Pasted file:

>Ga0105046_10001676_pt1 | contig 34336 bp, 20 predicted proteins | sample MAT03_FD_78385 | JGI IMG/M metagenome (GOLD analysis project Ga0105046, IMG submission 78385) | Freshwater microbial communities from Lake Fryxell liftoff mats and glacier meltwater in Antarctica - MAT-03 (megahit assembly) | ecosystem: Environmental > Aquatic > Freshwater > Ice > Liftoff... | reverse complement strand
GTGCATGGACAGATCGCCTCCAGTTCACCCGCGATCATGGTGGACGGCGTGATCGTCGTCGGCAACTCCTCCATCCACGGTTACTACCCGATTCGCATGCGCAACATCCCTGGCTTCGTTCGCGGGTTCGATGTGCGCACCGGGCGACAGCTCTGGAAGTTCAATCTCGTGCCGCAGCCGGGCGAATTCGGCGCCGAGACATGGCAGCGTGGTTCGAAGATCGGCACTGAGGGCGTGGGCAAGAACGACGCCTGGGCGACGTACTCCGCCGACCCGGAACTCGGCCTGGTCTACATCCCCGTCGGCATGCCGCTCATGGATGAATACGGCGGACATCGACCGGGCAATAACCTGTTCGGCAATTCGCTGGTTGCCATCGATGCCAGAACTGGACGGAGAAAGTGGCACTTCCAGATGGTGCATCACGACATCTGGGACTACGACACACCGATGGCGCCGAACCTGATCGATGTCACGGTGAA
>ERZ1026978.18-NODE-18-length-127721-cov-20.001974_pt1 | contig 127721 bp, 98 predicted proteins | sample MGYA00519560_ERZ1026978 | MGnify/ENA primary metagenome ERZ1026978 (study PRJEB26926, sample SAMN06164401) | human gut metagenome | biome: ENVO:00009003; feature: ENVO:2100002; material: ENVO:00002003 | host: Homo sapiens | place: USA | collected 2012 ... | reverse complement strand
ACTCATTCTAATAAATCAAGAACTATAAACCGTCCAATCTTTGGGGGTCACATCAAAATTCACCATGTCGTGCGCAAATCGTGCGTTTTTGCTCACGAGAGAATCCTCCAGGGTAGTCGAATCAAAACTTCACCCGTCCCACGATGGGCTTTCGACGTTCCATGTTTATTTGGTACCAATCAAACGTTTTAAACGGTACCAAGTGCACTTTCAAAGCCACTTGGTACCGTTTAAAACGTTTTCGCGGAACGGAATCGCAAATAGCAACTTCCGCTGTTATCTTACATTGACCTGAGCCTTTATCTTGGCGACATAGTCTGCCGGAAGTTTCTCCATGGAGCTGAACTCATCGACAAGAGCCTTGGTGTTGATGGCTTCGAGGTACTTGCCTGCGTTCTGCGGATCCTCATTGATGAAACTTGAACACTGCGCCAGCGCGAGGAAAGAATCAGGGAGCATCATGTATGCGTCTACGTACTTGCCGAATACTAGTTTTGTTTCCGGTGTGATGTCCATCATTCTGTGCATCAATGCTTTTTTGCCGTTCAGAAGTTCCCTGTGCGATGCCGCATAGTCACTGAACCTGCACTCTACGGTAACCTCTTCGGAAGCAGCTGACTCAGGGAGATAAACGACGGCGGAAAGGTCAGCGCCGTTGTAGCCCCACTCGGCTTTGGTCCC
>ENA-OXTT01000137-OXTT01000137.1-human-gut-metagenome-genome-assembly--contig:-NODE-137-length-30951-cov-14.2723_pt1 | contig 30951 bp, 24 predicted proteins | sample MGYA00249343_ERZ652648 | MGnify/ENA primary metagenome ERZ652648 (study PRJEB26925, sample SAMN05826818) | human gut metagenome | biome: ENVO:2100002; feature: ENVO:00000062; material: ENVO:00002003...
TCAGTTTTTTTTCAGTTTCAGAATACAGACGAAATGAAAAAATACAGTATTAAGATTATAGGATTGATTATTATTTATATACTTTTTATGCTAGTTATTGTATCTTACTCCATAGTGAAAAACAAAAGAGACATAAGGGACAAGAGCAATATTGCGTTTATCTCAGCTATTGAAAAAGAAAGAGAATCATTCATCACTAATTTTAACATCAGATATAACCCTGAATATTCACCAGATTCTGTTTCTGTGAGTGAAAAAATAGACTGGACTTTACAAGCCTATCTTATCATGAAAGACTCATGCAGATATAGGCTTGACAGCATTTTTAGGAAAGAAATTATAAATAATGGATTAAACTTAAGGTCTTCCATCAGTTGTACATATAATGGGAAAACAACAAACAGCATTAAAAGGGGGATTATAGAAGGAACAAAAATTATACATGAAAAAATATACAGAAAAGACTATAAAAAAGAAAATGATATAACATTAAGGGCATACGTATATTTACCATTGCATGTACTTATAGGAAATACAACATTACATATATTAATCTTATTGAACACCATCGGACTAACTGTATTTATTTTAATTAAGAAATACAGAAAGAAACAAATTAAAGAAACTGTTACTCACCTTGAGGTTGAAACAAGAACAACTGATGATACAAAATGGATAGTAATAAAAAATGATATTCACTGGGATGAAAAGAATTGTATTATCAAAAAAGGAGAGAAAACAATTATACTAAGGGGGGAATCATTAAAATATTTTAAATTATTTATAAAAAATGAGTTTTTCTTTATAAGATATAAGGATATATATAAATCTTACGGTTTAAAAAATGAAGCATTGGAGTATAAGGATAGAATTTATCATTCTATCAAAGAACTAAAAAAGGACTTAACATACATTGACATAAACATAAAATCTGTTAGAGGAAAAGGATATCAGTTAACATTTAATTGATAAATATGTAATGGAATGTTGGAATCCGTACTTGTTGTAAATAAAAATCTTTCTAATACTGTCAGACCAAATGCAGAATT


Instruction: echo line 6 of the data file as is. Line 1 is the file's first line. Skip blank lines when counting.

TCAGTTTTTTTTCAGTTTCAGAATACAGACGAAATGAAAAAATACAGTATTAAGATTATAGGATTGATTATTATTTATATACTTTTTATGCTAGTTATTGTATCTTACTCCATAGTGAAAAACAAAAGAGACATAAGGGACAAGAGCAATATTGCGTTTATCTCAGCTATTGAAAAAGAAAGAGAATCATTCATCACTAATTTTAACATCAGATATAACCCTGAATATTCACCAGATTCTGTTTCTGTGAGTGAAAAAATAGACTGGACTTTACAAGCCTATCTTATCATGAAAGACTCATGCAGATATAGGCTTGACAGCATTTTTAGGAAAGAAATTATAAATAATGGATTAAACTTAAGGTCTTCCATCAGTTGTACATATAATGGGAAAACAACAAACAGCATTAAAAGGGGGATTATAGAAGGAACAAAAATTATACATGAAAAAATATACAGAAAAGACTATAAAAAAGAAAATGATATAACATTAAGGGCATACGTATATTTACCATTGCATGTACTTATAGGAAATACAACATTACATATATTAATCTTATTGAACACCATCGGACTAACTGTATTTATTTTAATTAAGAAATACAGAAAGAAACAAATTAAAGAAACTGTTACTCACCTTGAGGTTGAAACAAGAACAACTGATGATACAAAATGGATAGTAATAAAAAATGATATTCACTGGGATGAAAAGAATTGTATTATCAAAAAAGGAGAGAAAACAATTATACTAAGGGGGGAATCATTAAAATATTTTAAATTATTTATAAAAAATGAGTTTTTCTTTATAAGATATAAGGATATATATAAATCTTACGGTTTAAAAAATGAAGCATTGGAGTATAAGGATAGAATTTATCATTCTATCAAAGAACTAAAAAAGGACTTAACATACATTGACATAAACATAAAATCTGTTAGAGGAAAAGGATATCAGTTAACATTTAATTGATAAATATGTAATGGAATGTTGGAATCCGTACTTGTTGTAAATAAAAATCTTTCTAATACTGTCAGACCAAATGCAGAATT